A nosy Parker
By MIKA ROSS-SOUTHALL
“I like objects or pictures with a caption”, the British artist Cornelia Parker told us a few weeks ago at the Foundling Museum in Bloomsbury, “or I like to switch captions around.” It’s no surprise, then, that she has curated a playful, object-and-story-based exhibition there, having enticed her Royal Academician friends, as well as famous writers and musicians, to respond to her theme of “found”.
Displayed among the galleries’ permanent collection, these “found” works cleverly interact with what’s already there: hung between several oil paintings of austere wigged men, for example, we see the word “FEELINGS” made out of white neon strip-lighting by Martin Creed; Dorothy Cross’s wormy calcified bottle, discovered when she was deep-sea diving, is positioned under a traditional nautical painting; several copies of Romania Today (an English-language magazine promoting Nicolae Ceaușescu’s Communist regime) from Jarvis Cocker are accompanied by his description of how, one day in Bristol in 1985, he came across a bin bag full of the magazines – the garish, “pumped up” colours would later influence the look of his band Pulp; and all alone, in the corner of an ornate room, sits Gavin Turk’s “Nomad” (2002), a bronze cast of a sleeping bag that’s been meticulously painted to resemble the synthetic material of the original, with a timely blurb about homelessness, the refugee crisis, and the Foundling’s own history as a charity caring for abandoned children.
Part of Parker’s inspiration for the exhibition came from this history: set up in 1739 by Thomas Coram, the Foundling Hospital was supported by William Hogarth (who encouraged leading artists to donate work to the hospital, thereby establishing it as Britain’s first public art gallery) and George Frideric Handel (who gave an organ and conducted benefit concerts of the Messiah every year in its chapel). Parker was fascinated by the thousands of eighteenth-century tokens (small objects, such as engraved pennies, or swatches of embroidered fabric) left behind with the babies by the mothers as a means of identification should they ever return to claim their child.
Almost 300 years later, Parker is doing something similar in her work: “I’m not trying to represent; I’m using the things themselves to stand in for other things”. Taking everyday objects laden with cultural meaning, she subjects them to a process (blowing up, flattening down etc) to make them unfamiliar and unfathomable, often adding an ingenious caption. (On the rooftop of the Metropolitan Museum of Art in New York, you’ll currently find her “Transitional Objects (PsychoBarn)” – the façade of a red barn, taken from upstate New York, held up by scaffolding. It’s meant to tap into traditional New England architecture and paintings by Edward Hopper, and also bring the Bateses’ sinister family house from Hitchcock’s black-and-white Psycho into colour.)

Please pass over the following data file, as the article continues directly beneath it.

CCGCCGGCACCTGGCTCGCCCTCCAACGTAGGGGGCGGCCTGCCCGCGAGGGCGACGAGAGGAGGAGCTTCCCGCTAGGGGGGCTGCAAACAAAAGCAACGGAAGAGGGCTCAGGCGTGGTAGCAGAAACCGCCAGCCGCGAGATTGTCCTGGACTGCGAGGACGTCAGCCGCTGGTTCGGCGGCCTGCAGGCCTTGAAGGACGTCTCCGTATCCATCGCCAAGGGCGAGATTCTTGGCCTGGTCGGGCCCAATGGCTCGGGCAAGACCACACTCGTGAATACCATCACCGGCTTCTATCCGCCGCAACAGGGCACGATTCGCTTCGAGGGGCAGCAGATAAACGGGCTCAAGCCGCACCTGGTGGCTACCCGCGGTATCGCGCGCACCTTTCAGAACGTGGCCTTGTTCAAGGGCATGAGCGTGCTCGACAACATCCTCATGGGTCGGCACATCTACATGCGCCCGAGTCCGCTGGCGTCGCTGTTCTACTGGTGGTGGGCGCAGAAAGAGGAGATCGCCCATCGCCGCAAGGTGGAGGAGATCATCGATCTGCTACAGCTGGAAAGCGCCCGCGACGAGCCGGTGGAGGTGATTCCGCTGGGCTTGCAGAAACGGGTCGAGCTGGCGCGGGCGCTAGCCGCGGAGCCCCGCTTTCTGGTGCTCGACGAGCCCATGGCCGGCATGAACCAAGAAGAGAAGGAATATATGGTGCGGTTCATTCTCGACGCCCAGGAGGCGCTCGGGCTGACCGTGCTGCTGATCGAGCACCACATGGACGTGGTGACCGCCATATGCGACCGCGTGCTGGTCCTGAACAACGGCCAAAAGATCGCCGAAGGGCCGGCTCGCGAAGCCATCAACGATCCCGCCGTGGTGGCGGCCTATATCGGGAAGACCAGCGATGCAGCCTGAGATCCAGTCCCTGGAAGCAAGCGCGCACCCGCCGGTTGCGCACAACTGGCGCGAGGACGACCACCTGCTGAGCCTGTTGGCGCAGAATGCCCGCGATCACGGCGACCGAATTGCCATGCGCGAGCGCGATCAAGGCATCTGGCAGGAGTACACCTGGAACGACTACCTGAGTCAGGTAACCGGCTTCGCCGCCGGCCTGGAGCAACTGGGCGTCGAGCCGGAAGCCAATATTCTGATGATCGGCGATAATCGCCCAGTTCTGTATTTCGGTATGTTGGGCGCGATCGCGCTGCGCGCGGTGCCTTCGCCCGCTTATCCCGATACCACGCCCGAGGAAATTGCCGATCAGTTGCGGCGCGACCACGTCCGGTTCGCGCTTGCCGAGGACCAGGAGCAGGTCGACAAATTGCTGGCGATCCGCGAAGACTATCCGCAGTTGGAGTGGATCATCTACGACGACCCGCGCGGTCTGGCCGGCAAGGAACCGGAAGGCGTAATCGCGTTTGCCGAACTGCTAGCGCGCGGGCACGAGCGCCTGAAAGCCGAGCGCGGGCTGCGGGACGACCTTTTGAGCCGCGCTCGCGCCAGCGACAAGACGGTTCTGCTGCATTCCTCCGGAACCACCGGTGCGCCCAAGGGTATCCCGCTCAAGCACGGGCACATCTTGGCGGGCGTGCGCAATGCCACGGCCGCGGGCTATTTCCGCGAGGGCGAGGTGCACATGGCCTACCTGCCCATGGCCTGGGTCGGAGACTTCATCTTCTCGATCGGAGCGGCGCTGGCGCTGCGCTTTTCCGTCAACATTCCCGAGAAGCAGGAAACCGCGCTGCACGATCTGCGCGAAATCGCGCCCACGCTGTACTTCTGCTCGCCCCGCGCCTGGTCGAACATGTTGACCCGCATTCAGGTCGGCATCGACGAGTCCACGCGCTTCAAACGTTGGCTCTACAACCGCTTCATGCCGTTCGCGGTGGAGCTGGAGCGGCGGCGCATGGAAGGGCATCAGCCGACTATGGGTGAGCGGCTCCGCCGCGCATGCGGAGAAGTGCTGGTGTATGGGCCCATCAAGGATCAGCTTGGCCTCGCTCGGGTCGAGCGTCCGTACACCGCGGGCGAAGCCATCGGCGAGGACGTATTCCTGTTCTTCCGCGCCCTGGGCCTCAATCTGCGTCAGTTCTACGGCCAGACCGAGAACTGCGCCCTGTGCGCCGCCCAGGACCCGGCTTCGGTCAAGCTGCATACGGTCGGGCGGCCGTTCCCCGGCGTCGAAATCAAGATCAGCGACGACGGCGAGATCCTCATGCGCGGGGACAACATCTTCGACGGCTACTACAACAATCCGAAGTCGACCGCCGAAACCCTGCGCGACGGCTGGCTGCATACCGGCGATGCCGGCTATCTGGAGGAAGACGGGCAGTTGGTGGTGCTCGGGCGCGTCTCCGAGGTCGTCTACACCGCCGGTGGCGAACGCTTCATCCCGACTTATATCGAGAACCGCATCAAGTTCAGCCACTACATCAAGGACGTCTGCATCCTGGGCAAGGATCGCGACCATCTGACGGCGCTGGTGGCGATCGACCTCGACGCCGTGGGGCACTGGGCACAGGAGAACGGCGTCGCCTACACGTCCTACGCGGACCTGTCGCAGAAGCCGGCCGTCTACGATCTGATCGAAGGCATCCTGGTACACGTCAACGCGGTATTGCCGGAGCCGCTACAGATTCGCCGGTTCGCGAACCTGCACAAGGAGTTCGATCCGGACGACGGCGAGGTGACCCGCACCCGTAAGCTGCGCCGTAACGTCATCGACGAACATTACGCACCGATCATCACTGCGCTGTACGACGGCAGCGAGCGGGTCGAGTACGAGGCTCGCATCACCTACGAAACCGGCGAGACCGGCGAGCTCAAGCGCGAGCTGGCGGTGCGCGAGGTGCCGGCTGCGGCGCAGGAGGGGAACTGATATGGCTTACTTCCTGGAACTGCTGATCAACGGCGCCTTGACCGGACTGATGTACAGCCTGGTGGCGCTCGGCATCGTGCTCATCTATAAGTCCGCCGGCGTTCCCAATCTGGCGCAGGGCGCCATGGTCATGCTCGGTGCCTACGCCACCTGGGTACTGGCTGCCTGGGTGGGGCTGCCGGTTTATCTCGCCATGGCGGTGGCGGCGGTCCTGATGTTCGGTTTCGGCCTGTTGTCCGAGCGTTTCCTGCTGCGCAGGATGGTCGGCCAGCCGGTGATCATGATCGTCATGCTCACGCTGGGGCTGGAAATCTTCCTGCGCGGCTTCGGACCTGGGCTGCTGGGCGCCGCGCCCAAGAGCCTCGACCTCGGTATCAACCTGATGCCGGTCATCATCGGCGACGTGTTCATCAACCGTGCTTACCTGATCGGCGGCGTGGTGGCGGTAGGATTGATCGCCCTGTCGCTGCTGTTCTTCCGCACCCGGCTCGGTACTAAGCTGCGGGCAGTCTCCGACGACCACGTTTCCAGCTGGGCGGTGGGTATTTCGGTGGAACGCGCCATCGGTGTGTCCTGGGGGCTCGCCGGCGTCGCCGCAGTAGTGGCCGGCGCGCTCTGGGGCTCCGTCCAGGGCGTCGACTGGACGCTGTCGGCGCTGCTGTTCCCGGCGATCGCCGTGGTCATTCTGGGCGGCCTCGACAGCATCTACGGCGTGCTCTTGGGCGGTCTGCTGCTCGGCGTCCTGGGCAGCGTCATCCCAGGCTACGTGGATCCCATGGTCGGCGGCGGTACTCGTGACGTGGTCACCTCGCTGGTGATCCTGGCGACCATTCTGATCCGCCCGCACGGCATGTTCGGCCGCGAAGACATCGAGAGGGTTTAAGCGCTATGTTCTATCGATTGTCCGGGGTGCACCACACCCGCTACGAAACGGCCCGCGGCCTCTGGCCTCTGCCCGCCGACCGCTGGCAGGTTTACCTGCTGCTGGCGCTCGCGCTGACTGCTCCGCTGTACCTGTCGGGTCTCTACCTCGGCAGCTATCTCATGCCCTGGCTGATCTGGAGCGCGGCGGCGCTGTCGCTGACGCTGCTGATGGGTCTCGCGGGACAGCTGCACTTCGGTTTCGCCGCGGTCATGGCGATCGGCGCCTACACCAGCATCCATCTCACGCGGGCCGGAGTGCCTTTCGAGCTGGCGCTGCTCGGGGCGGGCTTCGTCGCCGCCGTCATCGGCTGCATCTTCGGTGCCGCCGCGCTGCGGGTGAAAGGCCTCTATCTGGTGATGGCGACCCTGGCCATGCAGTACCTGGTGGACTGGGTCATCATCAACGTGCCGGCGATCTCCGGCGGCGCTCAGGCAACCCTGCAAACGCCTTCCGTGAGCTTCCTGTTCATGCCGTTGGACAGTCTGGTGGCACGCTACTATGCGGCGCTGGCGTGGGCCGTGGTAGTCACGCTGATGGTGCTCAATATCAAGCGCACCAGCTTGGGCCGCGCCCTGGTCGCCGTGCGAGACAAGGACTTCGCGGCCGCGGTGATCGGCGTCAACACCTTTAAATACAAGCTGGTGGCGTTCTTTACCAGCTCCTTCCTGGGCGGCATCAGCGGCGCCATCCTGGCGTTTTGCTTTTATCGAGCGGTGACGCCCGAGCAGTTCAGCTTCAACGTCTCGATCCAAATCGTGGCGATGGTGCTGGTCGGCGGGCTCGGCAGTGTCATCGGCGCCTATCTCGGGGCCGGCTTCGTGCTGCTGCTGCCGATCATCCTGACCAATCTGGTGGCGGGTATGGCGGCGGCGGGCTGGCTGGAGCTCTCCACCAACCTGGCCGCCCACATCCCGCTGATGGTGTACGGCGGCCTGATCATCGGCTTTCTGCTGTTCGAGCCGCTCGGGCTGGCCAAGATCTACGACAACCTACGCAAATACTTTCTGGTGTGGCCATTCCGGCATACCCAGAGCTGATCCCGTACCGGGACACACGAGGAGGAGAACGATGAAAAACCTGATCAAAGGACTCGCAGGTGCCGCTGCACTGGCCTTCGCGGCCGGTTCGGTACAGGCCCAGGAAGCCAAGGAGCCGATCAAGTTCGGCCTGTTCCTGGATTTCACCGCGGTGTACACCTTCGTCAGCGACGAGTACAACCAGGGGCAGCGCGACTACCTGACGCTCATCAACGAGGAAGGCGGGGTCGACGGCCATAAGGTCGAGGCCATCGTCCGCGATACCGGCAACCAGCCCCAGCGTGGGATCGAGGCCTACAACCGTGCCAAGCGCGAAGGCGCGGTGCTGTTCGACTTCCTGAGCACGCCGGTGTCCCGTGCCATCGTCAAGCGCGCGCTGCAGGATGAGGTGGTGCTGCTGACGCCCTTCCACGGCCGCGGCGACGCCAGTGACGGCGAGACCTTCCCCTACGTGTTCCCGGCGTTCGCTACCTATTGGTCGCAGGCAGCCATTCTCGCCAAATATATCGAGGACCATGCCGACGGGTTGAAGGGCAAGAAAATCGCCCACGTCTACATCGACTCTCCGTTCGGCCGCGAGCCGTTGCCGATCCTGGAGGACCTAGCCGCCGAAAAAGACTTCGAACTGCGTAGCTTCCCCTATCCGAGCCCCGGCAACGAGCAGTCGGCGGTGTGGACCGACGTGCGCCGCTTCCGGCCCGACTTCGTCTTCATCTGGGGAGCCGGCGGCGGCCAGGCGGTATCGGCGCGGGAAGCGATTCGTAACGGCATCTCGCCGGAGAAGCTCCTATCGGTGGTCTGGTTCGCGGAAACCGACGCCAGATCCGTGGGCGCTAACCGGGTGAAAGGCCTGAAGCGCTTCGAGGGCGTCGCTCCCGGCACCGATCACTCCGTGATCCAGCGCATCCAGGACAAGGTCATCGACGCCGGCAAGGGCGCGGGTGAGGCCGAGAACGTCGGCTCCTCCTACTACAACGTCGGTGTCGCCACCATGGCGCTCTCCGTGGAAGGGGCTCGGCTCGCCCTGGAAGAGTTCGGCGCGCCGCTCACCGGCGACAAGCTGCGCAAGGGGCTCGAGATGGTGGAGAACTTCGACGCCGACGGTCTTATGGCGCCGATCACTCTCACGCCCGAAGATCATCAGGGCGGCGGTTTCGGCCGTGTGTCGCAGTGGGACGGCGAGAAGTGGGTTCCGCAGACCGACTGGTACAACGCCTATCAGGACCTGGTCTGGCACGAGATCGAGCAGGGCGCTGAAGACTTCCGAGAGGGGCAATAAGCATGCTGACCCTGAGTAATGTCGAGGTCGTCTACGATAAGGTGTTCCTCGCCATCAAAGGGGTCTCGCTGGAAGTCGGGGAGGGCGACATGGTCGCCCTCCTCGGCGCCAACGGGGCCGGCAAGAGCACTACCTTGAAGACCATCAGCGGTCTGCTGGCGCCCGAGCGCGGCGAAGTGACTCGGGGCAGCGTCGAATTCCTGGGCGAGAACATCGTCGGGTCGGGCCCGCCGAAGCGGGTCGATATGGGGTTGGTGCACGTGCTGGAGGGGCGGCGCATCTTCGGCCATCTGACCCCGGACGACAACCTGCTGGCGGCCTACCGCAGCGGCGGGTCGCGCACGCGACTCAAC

Her own pieces are some of the best here. “Shared Fate (Oliver)” (1998) is a doll cut in half “by the guillotine that chopped off Marie Antoinette’s head. A tweak of history causes a fictional character to share the same fate as a real queen”, the caption tells us. One member of the audience didn’t approve of the work’s re-display in a former children’s home. “Maybe I was more crass back then”, Parker responded. She found the toy in a Brick Lane shop “and I wanted to give it a reason for having such an anguished look like that on its face”. On a more serious note, Parker continued, it shows how objects have a language. “A decapitated doll has more impact displayed in here than in a white gallery space.”
Three deflated balloons in a glass cabinet (also by Parker) were another highlight for me: one is black, and entitled “Breath of a Librarian”; another, “Breath of a politician”, has “Jeffrey for Mayor” written on it; and “Breath of a Scotsman” is blue with a white cross. Alongside these sits the writer Deborah Levy’s blue bead with a broken wire thread: after her mother died, Levy collected lost beads and buttons from the streets. Coming across these curious pieces as you walk around the rather sedate Foundling Museum feels intimate, even intrusive.
On the top floor, there’s the only film Michael Craig-Martin has ever made. Found by his daughter in 2000 at the bottom of a trunk, the black-and-white 16mm film was created in Connemara on the west coast of Ireland in 1962, for his undergraduate degree. It features swirling waves, mariners sorting kelp, close-up abstracted shots of rural churches, relic-like buildings and a white-plaster Jesus on a wooden cross. Children, lined up on stone walls and staring directly at the camera, strike an inadvertent chord here, just like Parker’s decapitated doll. “Really it’s a collection of high-profile discards, repositioned and looked at with a new eye”, she concluded. “And I’m a nosy parker.”
"Found" runs until September 4.